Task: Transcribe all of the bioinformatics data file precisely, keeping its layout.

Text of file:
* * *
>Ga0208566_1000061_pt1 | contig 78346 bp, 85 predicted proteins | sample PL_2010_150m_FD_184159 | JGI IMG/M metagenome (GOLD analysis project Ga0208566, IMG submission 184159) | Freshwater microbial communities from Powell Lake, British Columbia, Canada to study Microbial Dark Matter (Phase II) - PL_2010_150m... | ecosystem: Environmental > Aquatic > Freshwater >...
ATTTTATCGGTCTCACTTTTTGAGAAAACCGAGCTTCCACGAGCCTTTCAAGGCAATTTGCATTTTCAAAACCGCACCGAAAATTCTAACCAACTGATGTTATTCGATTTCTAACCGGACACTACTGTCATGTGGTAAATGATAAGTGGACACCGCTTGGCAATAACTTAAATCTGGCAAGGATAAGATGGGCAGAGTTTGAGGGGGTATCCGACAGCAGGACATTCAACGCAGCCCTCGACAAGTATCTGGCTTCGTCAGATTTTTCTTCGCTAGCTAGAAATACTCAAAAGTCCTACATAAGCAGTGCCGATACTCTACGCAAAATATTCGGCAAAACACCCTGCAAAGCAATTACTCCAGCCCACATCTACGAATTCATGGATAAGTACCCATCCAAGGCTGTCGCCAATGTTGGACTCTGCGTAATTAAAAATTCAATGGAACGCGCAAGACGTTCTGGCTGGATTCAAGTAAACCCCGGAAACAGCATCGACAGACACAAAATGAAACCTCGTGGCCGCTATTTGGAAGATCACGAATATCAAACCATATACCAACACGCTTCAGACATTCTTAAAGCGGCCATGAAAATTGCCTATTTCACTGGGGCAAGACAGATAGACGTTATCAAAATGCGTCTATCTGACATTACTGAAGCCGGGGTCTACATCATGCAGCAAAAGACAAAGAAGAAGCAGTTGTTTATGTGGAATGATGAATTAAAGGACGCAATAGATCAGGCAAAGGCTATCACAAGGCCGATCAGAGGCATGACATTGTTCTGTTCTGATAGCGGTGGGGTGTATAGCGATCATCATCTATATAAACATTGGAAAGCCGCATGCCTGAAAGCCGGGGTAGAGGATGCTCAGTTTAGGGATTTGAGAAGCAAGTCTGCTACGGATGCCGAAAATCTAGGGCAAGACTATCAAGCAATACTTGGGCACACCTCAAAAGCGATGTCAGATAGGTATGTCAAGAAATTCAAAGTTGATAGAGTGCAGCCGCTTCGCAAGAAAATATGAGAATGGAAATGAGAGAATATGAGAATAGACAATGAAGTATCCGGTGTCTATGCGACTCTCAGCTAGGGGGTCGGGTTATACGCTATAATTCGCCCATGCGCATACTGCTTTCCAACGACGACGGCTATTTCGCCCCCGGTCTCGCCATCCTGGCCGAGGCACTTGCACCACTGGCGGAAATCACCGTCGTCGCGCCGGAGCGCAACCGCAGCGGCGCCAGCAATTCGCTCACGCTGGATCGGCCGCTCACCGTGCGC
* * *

>Ga0208566_1000061_pt1 | contig 78346 bp, 85 predicted proteins | sample PL_2010_150m_FD_184159 | JGI IMG/M metagenome (GOLD analysis project Ga0208566, IMG submission 184159) | Freshwater microbial communities from Powell Lake, British Columbia, Canada to study Microbial Dark Matter (Phase II) - PL_2010_150m... | ecosystem: Environmental > Aquatic > Freshwater >...
ATTTTATCGGTCTCACTTTTTGAGAAAACCGAGCTTCCACGAGCCTTTCAAGGCAATTTGCATTTTCAAAACCGCACCGAAAATTCTAACCAACTGATGTTATTCGATTTCTAACCGGACACTACTGTCATGTGGTAAATGATAAGTGGACACCGCTTGGCAATAACTTAAATCTGGCAAGGATAAGATGGGCAGAGTTTGAGGGGGTATCCGACAGCAGGACATTCAACGCAGCCCTCGACAAGTATCTGGCTTCGTCAGATTTTTCTTCGCTAGCTAGAAATACTCAAAAGTCCTACATAAGCAGTGCCGATACTCTACGCAAAATATTCGGCAAAACACCCTGCAAAGCAATTACTCCAGCCCACATCTACGAATTCATGGATAAGTACCCATCCAAGGCTGTCGCCAATGTTGGACTCTGCGTAATTAAAAATTCAATGGAACGCGCAAGACGTTCTGGCTGGATTCAAGTAAACCCCGGAAACAGCATCGACAGACACAAAATGAAACCTCGTGGCCGCTATTTGGAAGATCACGAATATCAAACCATATACCAACACGCTTCAGACATTCTTAAAGCGGCCATGAAAATTGCCTATTTCACTGGGGCAAGACAGATAGACGTTATCAAAATGCGTCTATCTGACATTACTGAAGCCGGGGTCTACATCATGCAGCAAAAGACAAAGAAGAAGCAGTTGTTTATGTGGAATGATGAATTAAAGGACGCAATAGATCAGGCAAAGGCTATCACAAGGCCGATCAGAGGCATGACATTGTTCTGTTCTGATAGCGGTGGGGTGTATAGCGATCATCATCTATATAAACATTGGAAAGCCGCATGCCTGAAAGCCGGGGTAGAGGATGCTCAGTTTAGGGATTTGAGAAGCAAGTCTGCTACGGATGCCGAAAATCTAGGGCAAGACTATCAAGCAATACTTGGGCACACCTCAAAAGCGATGTCAGATAGGTATGTCAAGAAATTCAAAGTTGATAGAGTGCAGCCGCTTCGCAAGAAAATATGAGAATGGAAATGAGAGAATATGAGAATAGACAATGAAGTATCCGGTGTCTATGCGACTCTCAGCTAGGGGGTCGGGTTATACGCTATAATTCGCCCATGCGCATACTGCTTTCCAACGACGACGGCTATTTCGCCCCCGGTCTCGCCATCCTGGCCGAGGCACTTGCACCACTGGCGGAAATCACCGTCGTCGCGCCGGAGCGCAACCGCAGCGGCGCCAGCAATTCGCTCACGCTGGATCGGCCGCTCACCGTGCGC